Facebook COO and all-round badass Sheryl Sandberg is spearheading an initiative aimed at supporting women studying computer science and engineering. The best-selling author has partnered with Facebook, LinkedIn, and the Anita Borg Institute to create Sandberg's Lean In Circles' Computer Science and Engineering chapter, which caters specifically to college women who code. Sandberg's Lean In Circles initiative was first established since 2013, and is described on its official website as "small groups that meet monthly to encourage and support each other in an atmosphere of confidentiality and trust."
As of this writing, there are more than 300 circles across the country that have been established at college campuses — everywhere from Stanford to UVA. The Computer Science and Engineering chapter of the Circles offer not just peer support from other female coders, but will provide guidance from Sandberg herself and LinkedIn CEO Jeff Weiner, both of whom have committed to engage in livestream sessions with students.
Employees across both Facebook and LinkedIn will also be donating their time to CS&E Circles students. The Anita Borg Institute, which famously champions women in technology through grants and outreach, will provide additional mentors and education tools to further support coding circles. Just 15 percent of Facebook's tech employees are female, while LinkedIn boasts 17 percent. Likewise, women enrolled in Computer Science programs spans just 35 percent of US college students and only 18 percent of the current workforce.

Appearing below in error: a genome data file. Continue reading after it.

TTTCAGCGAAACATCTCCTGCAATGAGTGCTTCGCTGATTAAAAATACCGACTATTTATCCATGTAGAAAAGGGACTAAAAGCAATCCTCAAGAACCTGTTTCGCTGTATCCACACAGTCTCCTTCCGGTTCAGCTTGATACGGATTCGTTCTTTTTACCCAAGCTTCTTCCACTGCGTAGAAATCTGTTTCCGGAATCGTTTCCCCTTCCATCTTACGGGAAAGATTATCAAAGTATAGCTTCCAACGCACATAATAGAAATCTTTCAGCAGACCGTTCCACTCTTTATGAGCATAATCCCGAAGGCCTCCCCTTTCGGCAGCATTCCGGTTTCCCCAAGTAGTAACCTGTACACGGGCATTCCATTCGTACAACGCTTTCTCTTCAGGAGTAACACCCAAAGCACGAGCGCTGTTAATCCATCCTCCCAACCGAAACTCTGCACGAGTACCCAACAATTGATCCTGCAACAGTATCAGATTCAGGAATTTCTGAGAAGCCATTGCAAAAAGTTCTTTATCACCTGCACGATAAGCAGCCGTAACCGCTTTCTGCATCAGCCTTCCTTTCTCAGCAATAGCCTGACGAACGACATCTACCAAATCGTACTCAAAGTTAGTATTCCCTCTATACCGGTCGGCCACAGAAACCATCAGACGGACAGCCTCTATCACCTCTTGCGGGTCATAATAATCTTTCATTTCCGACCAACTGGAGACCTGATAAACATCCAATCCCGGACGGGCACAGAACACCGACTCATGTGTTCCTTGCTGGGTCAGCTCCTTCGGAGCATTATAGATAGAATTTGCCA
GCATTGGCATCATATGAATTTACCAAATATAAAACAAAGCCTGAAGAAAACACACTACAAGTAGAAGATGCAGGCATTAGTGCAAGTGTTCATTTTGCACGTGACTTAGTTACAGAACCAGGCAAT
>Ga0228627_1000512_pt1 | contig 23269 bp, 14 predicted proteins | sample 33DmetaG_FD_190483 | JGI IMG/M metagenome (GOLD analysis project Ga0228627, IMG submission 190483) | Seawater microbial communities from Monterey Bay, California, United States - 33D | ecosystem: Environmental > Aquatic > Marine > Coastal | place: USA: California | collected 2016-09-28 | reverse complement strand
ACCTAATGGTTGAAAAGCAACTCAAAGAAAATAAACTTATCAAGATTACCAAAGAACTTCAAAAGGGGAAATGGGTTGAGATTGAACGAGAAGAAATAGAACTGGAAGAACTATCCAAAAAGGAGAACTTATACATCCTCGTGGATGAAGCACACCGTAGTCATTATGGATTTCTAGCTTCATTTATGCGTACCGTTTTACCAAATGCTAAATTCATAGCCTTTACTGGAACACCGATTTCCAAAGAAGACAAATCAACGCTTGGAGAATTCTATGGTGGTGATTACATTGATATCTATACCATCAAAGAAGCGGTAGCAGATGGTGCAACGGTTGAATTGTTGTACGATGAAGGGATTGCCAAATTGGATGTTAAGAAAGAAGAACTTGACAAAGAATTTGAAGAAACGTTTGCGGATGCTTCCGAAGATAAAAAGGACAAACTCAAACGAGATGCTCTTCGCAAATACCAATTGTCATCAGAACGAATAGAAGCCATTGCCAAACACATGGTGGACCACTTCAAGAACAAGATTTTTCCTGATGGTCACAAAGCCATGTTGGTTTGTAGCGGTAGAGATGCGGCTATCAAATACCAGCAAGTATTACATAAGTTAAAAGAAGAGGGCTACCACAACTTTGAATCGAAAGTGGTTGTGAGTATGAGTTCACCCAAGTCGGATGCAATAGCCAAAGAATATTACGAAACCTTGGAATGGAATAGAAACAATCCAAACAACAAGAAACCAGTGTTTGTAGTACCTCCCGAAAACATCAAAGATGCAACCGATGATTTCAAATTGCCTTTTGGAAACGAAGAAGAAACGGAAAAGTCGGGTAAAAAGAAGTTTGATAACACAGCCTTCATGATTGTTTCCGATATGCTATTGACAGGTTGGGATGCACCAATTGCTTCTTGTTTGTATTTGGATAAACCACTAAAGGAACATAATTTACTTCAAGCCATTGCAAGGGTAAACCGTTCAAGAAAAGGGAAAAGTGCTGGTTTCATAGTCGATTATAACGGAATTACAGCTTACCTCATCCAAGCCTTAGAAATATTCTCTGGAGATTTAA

Sandberg used her Facebook page to announce the launch of Lean In Circles that cater to women currently enrolled in Computer Science and Engineering programs:
The solution to getting more women into CS is… getting more women into CS. This is because stereotypes are self-reinforcing; computer science and engineering classes “feel male” because they are dominated by men. As one CS student told me, 'There are more Davids than women in my department.' This is where peer mentorship and Lean In Circles come in... We hear from women on college campuses worldwide that their Circles encourage them to speak up, enroll in classes they were afraid to take, and apply for jobs even if they aren't sure they're ready.
The goal of Computer Science and Engineering Lean In Circles is to not just support students interested in tech, but to assist and support them in landing jobs after they graduate, as well as offering guidance to graduates just launching their tech careers.
Additional resources for women interested in careers in technology or who are already working professionals include Women Who Code and the Women's Coding Collective. For those interested in learning to code but are not enrolled in college, there's always Google's Code School and Code Academy.
Image: Facebook/Sheryl Sandberg